About half the way through Act IV, Irina, one of Chekhov’s Three Sisters, lays her head on Olya’s chest, and tells everyone how sad she is that she knows nothing about the universe. She laments her place in the frightening and all-consuming Nothing and, then, she proclaims that to work will be to live. And so she must work and create… even if all she makes is but a shadow of Something.
This week, the team at Copious Love Productions announced auditions for Kiki Penoyer’s Taphouse, simultaneously an adaptation of Chekhov’s Three Sisters and a modern prose-poem lamenting the modern existential crisis. How very grandiose… and maybe I’ve missed the point.
The play is an adaptation, sure. It is a beautiful and elegiac contemplation of itself and of what it means to truly fear your future. At its core, however, it is something so much more pure, so less… apart from its audience. Much more a part of the simple lives of the artists around the production table, and those we are soon inviting into our fold.
This last Monday night, we had a production meeting.
On the recommendation of our Assistant Director, Cady, #TeamTaphouse gathered in the cold concrete basement of the Dexter and Hayes Public House. Clustered between red columns, reaching at pint after pint and digging at piles of cheesy potatoes, we talked.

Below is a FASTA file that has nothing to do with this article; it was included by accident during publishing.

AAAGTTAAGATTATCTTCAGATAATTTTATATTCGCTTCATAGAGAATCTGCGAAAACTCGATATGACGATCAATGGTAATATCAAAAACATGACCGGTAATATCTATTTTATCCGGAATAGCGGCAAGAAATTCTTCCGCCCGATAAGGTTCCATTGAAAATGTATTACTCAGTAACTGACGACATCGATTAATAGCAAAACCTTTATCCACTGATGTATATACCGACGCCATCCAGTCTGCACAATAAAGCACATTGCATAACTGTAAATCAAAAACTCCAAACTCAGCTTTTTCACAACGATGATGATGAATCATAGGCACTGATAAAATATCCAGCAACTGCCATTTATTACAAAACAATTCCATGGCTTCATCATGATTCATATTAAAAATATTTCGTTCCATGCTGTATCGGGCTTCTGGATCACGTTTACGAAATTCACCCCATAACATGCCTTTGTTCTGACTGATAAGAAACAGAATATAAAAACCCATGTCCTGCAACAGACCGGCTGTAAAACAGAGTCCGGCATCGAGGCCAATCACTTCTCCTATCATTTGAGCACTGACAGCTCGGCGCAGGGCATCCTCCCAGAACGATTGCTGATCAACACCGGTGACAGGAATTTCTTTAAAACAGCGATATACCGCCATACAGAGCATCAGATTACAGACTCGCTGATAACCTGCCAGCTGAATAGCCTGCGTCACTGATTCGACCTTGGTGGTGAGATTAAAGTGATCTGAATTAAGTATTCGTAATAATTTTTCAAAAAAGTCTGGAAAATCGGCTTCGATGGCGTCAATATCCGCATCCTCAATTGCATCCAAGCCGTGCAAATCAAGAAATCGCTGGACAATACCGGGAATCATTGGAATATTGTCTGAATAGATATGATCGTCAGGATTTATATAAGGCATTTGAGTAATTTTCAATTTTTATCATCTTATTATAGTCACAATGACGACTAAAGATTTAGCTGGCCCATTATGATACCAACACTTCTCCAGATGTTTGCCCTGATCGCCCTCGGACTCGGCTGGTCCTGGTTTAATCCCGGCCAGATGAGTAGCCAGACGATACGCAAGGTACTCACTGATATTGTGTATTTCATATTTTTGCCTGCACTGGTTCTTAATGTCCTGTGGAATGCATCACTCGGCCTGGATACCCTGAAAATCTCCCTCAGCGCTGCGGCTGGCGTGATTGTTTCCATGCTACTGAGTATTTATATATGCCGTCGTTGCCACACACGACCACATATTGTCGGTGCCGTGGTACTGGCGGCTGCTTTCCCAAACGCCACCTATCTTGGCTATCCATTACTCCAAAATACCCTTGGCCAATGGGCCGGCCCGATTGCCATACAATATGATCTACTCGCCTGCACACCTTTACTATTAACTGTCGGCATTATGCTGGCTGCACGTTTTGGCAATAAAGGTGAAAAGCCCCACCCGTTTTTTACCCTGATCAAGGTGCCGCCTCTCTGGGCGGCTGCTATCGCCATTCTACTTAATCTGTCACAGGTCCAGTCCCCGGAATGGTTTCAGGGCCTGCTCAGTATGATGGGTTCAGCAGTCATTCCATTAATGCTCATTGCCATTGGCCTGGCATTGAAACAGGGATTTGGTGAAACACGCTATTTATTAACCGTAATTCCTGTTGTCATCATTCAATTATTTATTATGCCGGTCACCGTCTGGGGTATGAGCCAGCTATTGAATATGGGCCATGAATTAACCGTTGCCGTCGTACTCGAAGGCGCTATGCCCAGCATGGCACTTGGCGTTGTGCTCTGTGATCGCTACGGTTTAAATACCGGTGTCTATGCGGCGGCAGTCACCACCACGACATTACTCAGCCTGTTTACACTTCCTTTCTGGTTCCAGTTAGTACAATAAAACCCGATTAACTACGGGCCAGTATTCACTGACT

There’s been a lot of this, hasn’t there? I mean, on this blog. Since before Thanksgiving we have been meeting and drinking and talking about the world of Taphouse. Who are these people? What story are we telling? What story matters most? How do we tell our story? …Chekhov’s story? …Kiki’s story? …Jenn’s story?
A lot of theoretical-this and ethereal-that has passed between the members of the production team and this has done wonders in setting the tone for our work. Around the rickety tables, watching winter yield unto springtime sunsets, we began translating questions of “What?” and “Why?” to “How?”
The team (a playwright, properties designer, costume designer, fight choreographer, beer-wizard (be excited), business manager, executive director, artistic director, assistant director, regular director, ad infinitum [oh! and me, one dramaturg]) gathered to bear witness to a laundry list of calendars and deadlines, processes and tactics. What do we need to do? Secure sets, stage elements, props, outfits, and actors.
Hypotheticals and the great unknown Nothing have given way to work.
This is a vital transition all productions have to engage with, making dreams and ideas into something people can walk on. Auditions, as mentioned, are posted and we would be remiss to not build a world for the rest of our team (our cast) to inhabit, to tell the collective’s story. What makes this process unique is that Taphouse has never been fully-produced before. No one has ever built anything.
Implicit in the act of building, of working on a show, is knowing what that show is. So this week, for the first time in over three years, the script became “locked.” On the 11th Kiki turned in a final draft of Taphouse to allow designers and technicians to make their lists and plans. Kiki’s work is done, and will be passed along to the rest of the team… this of course doesn’t mean we’re done writing, but that is a story for another
day blog post.
How very complicated. How very fun! How very fitting for the world the playwright has conceived.
There are ideas, and there is fear of the future. There is Nothing and there is Ambition and Abstraction. And, so, we must work so that this play can live.
Audition. Work with us.